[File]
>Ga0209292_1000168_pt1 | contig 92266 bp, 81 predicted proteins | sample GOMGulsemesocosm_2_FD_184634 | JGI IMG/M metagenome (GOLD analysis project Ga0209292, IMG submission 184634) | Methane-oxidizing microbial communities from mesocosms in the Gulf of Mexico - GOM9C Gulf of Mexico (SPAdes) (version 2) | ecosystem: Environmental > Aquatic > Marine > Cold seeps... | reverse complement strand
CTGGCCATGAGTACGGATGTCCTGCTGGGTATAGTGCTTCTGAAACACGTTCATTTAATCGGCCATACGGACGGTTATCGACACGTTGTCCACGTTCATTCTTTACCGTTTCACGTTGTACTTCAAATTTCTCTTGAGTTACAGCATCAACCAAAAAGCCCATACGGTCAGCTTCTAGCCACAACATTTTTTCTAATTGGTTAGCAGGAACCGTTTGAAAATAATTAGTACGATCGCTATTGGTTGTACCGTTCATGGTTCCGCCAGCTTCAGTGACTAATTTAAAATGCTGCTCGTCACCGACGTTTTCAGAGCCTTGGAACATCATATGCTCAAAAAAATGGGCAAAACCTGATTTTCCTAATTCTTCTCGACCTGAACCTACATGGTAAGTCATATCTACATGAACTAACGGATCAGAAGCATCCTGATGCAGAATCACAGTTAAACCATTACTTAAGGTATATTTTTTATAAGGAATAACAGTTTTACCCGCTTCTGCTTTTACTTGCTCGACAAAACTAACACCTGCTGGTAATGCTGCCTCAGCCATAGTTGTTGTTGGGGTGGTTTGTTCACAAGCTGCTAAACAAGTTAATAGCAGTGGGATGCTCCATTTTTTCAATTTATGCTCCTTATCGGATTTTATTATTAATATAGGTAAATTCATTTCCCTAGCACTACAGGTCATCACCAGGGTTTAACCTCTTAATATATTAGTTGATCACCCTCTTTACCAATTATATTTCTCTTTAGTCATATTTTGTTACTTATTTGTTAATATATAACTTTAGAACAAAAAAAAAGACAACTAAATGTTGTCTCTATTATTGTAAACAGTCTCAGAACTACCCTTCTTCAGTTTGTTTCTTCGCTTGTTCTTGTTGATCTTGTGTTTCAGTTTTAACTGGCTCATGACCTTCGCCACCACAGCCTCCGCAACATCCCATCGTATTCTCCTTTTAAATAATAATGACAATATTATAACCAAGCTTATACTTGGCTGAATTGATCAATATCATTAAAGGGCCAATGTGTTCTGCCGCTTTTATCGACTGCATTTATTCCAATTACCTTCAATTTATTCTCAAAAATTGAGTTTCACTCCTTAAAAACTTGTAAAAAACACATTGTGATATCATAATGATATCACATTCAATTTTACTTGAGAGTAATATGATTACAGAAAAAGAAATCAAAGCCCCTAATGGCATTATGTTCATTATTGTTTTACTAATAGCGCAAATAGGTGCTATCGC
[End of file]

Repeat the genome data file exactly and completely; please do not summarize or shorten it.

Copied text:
>Ga0209292_1000168_pt1 | contig 92266 bp, 81 predicted proteins | sample GOMGulsemesocosm_2_FD_184634 | JGI IMG/M metagenome (GOLD analysis project Ga0209292, IMG submission 184634) | Methane-oxidizing microbial communities from mesocosms in the Gulf of Mexico - GOM9C Gulf of Mexico (SPAdes) (version 2) | ecosystem: Environmental > Aquatic > Marine > Cold seeps... | reverse complement strand
CTGGCCATGAGTACGGATGTCCTGCTGGGTATAGTGCTTCTGAAACACGTTCATTTAATCGGCCATACGGACGGTTATCGACACGTTGTCCACGTTCATTCTTTACCGTTTCACGTTGTACTTCAAATTTCTCTTGAGTTACAGCATCAACCAAAAAGCCCATACGGTCAGCTTCTAGCCACAACATTTTTTCTAATTGGTTAGCAGGAACCGTTTGAAAATAATTAGTACGATCGCTATTGGTTGTACCGTTCATGGTTCCGCCAGCTTCAGTGACTAATTTAAAATGCTGCTCGTCACCGACGTTTTCAGAGCCTTGGAACATCATATGCTCAAAAAAATGGGCAAAACCTGATTTTCCTAATTCTTCTCGACCTGAACCTACATGGTAAGTCATATCTACATGAACTAACGGATCAGAAGCATCCTGATGCAGAATCACAGTTAAACCATTACTTAAGGTATATTTTTTATAAGGAATAACAGTTTTACCCGCTTCTGCTTTTACTTGCTCGACAAAACTAACACCTGCTGGTAATGCTGCCTCAGCCATAGTTGTTGTTGGGGTGGTTTGTTCACAAGCTGCTAAACAAGTTAATAGCAGTGGGATGCTCCATTTTTTCAATTTATGCTCCTTATCGGATTTTATTATTAATATAGGTAAATTCATTTCCCTAGCACTACAGGTCATCACCAGGGTTTAACCTCTTAATATATTAGTTGATCACCCTCTTTACCAATTATATTTCTCTTTAGTCATATTTTGTTACTTATTTGTTAATATATAACTTTAGAACAAAAAAAAAGACAACTAAATGTTGTCTCTATTATTGTAAACAGTCTCAGAACTACCCTTCTTCAGTTTGTTTCTTCGCTTGTTCTTGTTGATCTTGTGTTTCAGTTTTAACTGGCTCATGACCTTCGCCACCACAGCCTCCGCAACATCCCATCGTATTCTCCTTTTAAATAATAATGACAATATTATAACCAAGCTTATACTTGGCTGAATTGATCAATATCATTAAAGGGCCAATGTGTTCTGCCGCTTTTATCGACTGCATTTATTCCAATTACCTTCAATTTATTCTCAAAAATTGAGTTTCACTCCTTAAAAACTTGTAAAAAACACATTGTGATATCATAATGATATCACATTCAATTTTACTTGAGAGTAATATGATTACAGAAAAAGAAATCAAAGCCCCTAATGGCATTATGTTCATTATTGTTTTACTAATAGCGCAAATAGGTGCTATCGC